New FLSA Rule Raises Minimum Salary Thresholds for Exemption from Overtime
In 2014, President Obama signed a Presidential Memorandum directing the U.S. Department of Labor (the “DOL”) to update the regulations that define which white collar workers are exempt from the overtime provisions of the Fair Labor Standards Act (the “FLSA”). The DOL published the Notice of Proposed Rulemaking in July 2015, and the comment period for the proposed rule—which yielded 270,000 responses—closed in September 2015. On May 18, 2016, after much anticipation, the DOL published the final rule (the “Final Rule”).
Provisions of the New FLSA Rule
The Final Rule implements the following changes, which will become effective on December 1, 2016:
- The Final Rule increases the new minimum salary level required for the executive, administrative, and professional “white collar” exemptions from $455 a week ($23,660 per year) to $913 per week ($47,476 per year).
- Up to 10% of the salary level for these “white collar” exemptions can be met with nondiscretionary bonuses, incentive payments, and/or commissions if the employer pays them at least quarterly.
- The Final Rule increases the minimum compensation level required to meet the separate “highly-compensated employee” exemption from $100,000 to $134,004 per year. Of that amount, at least $913 per week must be paid on a salary basis.
- These salary/compensation levels will automatically increase every three years. For the executive, administrative, and professional exemptions, the salary will be adjusted to the 40th percentile of full-time non-hourly workers in the region of the country with the lowest average wages. For the highly compensated employee exemption, the salary will be adjusted to the 90th percentile of full-time non-hourly workers nationally.
- The Final Rule increases the minimum salary that must be paid to employees in computer-related occupations to $913 per week, but leaves the existing alternative hourly rate of $27.63 intact.
The Final Rule does not affect the outside sales or inside retail sales exemptions, which do not include a salary threshold, nor does it affect the current duties tests for the “white collar” exemptions. The Final Rule is available here.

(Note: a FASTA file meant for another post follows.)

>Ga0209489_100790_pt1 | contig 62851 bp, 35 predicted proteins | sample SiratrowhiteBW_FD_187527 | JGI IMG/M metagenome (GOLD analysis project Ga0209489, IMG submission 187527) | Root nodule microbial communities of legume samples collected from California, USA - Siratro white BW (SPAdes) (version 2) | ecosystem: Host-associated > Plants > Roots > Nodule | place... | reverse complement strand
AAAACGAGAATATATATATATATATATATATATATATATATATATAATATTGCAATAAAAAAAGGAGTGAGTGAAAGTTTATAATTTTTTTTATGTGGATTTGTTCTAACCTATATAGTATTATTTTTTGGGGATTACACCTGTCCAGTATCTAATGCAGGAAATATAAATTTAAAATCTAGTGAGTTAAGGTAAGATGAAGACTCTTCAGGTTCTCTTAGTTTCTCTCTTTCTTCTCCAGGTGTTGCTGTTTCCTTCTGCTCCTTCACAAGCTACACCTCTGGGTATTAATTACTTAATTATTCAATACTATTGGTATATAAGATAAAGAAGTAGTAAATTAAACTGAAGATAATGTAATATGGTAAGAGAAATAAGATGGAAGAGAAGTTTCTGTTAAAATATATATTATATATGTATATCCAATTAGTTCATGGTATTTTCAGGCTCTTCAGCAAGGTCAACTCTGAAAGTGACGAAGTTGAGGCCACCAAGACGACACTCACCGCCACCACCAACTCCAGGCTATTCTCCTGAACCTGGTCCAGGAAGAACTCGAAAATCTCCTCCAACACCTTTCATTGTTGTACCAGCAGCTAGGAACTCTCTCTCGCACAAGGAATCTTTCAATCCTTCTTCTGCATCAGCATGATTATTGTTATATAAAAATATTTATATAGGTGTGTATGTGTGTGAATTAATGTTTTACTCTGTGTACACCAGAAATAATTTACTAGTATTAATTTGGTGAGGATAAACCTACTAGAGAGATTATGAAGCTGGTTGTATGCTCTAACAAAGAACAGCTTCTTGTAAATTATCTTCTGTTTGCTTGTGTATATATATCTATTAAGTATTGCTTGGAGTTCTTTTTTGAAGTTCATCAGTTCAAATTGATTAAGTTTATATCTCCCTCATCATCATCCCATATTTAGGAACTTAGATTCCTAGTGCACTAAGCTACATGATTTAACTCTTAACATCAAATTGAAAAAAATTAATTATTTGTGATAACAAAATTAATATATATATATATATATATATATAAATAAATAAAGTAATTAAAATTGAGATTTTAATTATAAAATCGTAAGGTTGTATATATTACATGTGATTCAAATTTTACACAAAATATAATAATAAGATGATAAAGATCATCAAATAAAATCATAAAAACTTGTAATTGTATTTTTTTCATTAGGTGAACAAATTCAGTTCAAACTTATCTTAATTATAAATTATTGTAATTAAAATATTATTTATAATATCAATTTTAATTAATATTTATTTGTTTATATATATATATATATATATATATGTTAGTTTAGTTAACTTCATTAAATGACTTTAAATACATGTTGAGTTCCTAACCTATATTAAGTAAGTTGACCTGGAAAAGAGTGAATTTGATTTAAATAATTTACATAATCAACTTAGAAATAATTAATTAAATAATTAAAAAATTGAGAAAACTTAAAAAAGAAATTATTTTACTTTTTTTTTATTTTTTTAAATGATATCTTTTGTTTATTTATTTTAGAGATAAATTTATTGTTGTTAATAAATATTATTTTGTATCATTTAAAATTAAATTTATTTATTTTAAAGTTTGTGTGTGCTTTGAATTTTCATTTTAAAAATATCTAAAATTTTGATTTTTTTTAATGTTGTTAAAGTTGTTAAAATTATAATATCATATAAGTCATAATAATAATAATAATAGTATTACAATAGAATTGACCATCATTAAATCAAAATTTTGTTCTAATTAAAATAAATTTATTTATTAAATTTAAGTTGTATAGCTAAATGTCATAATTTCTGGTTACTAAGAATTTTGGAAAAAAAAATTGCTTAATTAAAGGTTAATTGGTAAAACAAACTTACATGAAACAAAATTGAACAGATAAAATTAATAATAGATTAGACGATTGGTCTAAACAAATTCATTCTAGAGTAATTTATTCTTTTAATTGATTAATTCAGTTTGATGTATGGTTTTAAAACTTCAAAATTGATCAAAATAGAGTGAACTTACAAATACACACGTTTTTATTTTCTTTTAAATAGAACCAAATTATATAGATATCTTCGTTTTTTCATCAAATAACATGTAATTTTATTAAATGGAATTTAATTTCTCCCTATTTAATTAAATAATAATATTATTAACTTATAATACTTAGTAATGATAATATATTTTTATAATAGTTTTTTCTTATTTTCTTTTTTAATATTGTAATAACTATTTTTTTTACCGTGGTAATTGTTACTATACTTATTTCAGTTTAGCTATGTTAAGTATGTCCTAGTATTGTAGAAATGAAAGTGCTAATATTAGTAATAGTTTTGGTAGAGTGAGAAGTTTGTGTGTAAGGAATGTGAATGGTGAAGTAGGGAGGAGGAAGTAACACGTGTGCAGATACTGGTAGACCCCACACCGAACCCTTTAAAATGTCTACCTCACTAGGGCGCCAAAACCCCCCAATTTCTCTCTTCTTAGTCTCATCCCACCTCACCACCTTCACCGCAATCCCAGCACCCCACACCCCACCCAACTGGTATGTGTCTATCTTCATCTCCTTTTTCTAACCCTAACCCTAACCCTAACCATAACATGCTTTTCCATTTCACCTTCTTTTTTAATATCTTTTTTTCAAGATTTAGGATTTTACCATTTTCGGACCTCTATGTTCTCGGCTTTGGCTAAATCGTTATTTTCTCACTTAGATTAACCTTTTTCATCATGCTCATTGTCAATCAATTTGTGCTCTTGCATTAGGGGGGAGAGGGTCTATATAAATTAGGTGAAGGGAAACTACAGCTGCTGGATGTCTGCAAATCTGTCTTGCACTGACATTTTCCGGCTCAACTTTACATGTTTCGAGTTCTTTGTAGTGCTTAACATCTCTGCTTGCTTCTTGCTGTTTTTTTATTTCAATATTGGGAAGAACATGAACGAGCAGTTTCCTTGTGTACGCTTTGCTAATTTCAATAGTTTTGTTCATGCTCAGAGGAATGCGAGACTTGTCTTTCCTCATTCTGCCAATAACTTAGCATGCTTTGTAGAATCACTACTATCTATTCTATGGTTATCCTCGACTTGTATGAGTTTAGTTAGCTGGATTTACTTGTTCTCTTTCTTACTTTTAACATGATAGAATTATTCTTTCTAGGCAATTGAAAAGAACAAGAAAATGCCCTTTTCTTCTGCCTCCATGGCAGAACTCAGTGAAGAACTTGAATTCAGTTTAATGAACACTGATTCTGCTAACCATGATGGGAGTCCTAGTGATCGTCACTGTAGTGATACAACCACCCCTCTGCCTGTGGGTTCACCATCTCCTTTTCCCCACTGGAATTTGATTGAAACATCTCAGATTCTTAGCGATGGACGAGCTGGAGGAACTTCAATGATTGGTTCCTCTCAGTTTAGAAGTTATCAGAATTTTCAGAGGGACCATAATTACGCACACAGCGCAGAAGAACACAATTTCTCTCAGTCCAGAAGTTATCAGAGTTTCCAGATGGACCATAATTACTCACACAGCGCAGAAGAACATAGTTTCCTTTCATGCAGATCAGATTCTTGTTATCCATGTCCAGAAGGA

What These Changes Mean for You
As a result of these changes, millions of workers will lose their current FLSA-exempt status on December 1, 2016. The hardest hit industries are likely to be education, retail, health services, leisure/hospitality, and business and professional services. Before the Final Rule goes into effect, employers should assess which employees will be affected, and how the employer will want to respond. One approach would be to raise the salaries/compensation of these employees to meet the new salary/compensation thresholds. Following this path may impose not only direct costs, but also indirect costs by creating pressure to raise salaries for other employees higher up on the organizational chart, or causing disgruntlement for those employees if the salary differential is compressed. Another approach would be to reclassify these employees as nonexempt and pay them overtime in accordance with the FLSA. To control costs associated with this approach, employers can consider limiting hours of nonexempt employees to 40 per week (if this can be accomplished consistent with operational needs), or reduce the employees’ hourly rate in light of their expected future overtime earnings.
Alternatively, employers can consider adopting either a “fluctuating workweek” or a “Belo plan” for employees with irregular work hours. A “fluctuating workweek” is an arrangement, between an employer and employee(s) whose hours fluctuate from week to week, that the employee’s stated salary compensates the employee, on a straight-time basis, for all hours worked in the week; as a result, the employee(s) need to be paid only an “additional half time” for hours worked in excess of 40. A “Belo plan” is a written agreement between an employer and employee by which the employee is paid a set regular rate above the minimum wage that includes expected overtime pay, up to a maximum number of hours worked (not exceeding 60 per week, and above which the employee must be paid additional compensation). A Belo plan is an option if the employee’s duties necessitate irregular work hours and the total wages per pay period would vary widely week to week if computed on an hourly basis. You should consult with an attorney before adopting a fluctuating workweek, a Belo plan, or taking other measures to reduce overtime costs.
For advice or assistance in dealing with these important changes, or the various approaches to them, please contact any member of the Ropes & Gray labor & employment group.